It is necessary to think about the problem, to suggest solutions and create a form of assessment that is really viable for the use by several producers of cartographic data – whether referential or thematic, whether originated from official mapping agencies or private companies, research groups, etc. who handle these types of data. What matters is to invest in the proposition of standards for assessment of such data. These standards should be appropriate for the new techniques for data acquisition and handling, considering the digital context and dealing with accuracy in terms of geometry and contents.

When we consider the use of remote sensing data – whether originated from aerial or orbital levels – a set of cares is necessary, starting with the appropriate sensor choice, the time of the year for data acquisition, but treatment of the data and extraction of the desired information.

People often say that the only optimal solution is the one obtained through photogrammetric survey. And for many applications it really is the best. But a survey carried out in the scale and dates desired is not always available. And for other applications the optimum solution may be a survey carried out by radar. Other times we find people who do not even think of using photographs, because beforehand they state that the solution is through the use of orbital data. But it may happen that in this type of survey you may not get the acquired image with the geometry and/or level of detailing most appropriate for your application. In other words, the choice of the sensor should be made by an evaluation comparing costs and benefits, focused on the application. Each option normally presents benefits and drawbacks which should be evaluated case-by-case.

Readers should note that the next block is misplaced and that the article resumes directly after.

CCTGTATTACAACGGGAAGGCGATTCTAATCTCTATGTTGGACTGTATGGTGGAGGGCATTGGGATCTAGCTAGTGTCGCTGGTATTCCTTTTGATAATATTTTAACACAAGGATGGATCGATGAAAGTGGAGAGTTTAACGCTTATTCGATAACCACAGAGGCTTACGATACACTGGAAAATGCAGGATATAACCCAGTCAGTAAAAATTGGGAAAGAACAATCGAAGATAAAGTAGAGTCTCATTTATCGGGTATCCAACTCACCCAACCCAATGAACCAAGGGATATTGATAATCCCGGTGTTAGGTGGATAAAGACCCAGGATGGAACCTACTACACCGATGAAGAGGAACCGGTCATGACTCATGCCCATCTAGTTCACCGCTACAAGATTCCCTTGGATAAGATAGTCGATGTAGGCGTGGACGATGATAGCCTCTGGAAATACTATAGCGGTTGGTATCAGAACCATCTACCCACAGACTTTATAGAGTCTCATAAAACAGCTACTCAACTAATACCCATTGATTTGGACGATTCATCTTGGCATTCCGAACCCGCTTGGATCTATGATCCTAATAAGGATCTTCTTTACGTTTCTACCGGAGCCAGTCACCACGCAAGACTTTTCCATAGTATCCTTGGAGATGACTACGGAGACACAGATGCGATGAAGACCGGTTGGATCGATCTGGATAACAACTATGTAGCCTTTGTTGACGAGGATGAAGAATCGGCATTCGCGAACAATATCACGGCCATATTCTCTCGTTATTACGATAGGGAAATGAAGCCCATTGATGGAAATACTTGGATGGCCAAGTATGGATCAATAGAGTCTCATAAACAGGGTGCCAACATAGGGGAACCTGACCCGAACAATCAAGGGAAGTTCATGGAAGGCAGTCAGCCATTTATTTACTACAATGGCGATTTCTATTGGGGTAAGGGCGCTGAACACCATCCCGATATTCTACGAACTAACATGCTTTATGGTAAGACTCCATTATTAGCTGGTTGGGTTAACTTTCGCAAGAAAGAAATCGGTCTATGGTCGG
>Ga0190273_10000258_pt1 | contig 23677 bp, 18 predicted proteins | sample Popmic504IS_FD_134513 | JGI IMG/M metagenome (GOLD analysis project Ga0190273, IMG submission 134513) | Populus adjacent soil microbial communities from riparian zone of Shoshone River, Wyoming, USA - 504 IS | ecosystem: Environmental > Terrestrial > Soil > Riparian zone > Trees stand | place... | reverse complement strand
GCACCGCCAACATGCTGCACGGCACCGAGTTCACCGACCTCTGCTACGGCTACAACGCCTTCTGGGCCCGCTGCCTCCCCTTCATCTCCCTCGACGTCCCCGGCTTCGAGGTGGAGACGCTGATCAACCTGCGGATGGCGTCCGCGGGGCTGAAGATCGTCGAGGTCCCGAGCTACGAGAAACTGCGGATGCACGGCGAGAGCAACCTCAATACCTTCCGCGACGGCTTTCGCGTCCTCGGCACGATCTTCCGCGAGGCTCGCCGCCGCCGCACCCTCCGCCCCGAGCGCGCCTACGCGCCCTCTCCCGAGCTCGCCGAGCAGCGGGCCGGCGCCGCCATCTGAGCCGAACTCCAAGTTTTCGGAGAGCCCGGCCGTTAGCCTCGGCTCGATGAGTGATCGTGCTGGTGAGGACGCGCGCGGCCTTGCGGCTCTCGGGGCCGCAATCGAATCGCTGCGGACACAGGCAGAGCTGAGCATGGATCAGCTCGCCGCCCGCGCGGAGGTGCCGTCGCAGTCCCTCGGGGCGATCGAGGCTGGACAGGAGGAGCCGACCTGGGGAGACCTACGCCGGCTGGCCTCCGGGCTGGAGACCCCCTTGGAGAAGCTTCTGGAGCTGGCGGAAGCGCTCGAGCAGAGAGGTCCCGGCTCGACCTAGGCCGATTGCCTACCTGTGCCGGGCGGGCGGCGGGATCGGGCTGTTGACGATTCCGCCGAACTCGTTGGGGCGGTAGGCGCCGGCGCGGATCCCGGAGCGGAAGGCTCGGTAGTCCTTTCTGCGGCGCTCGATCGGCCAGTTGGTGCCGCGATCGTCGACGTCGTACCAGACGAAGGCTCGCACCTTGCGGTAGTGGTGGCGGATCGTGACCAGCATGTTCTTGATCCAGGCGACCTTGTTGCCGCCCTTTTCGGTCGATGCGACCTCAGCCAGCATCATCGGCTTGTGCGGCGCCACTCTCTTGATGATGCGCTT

Since the appearance and dissemination of high resolution (spatial) sensors, they became the source of the most desired images for several applications that work with medium to large scales. However, not always the spatial resolution is what matters. For several thematic applications, such as mapping of vegetation or land coverage and land use, the spectral resolution is a factor equally or more important than the spatial resolution. On the other hand, one problem which is often overlooked in the planning is the time that it may take to acquire an image (or pair of images) for a certain location. Even with sensors presenting a small revisiting period, for meteorological issues or for great data demand, months may pass until the data is effectively acquired, even if paying a priority rate. For several applications this may be a limiting factor.

There are other basic issues that are sometimes neglected: when choosing to pay an expressive amount for high spatial resolution images, it is assumed that the application is for scales that need greater detailing which, at their turn, demand also greater accuracy in terms of geometry. However it is not rare to find users who acquire such data and do not make the appropriate geometric modeling/correction – the orthorectification, with RPCs supplied by the satellite owner, GCPs (ground control points) with compatible accuracy and appropriate DEM. Even images with good internal geometry will present relatively high external errors if they are not well modeled, especially in areas with great attitude differences. And this is not acceptable in the immense majority of applications that effectively require data with great detailing.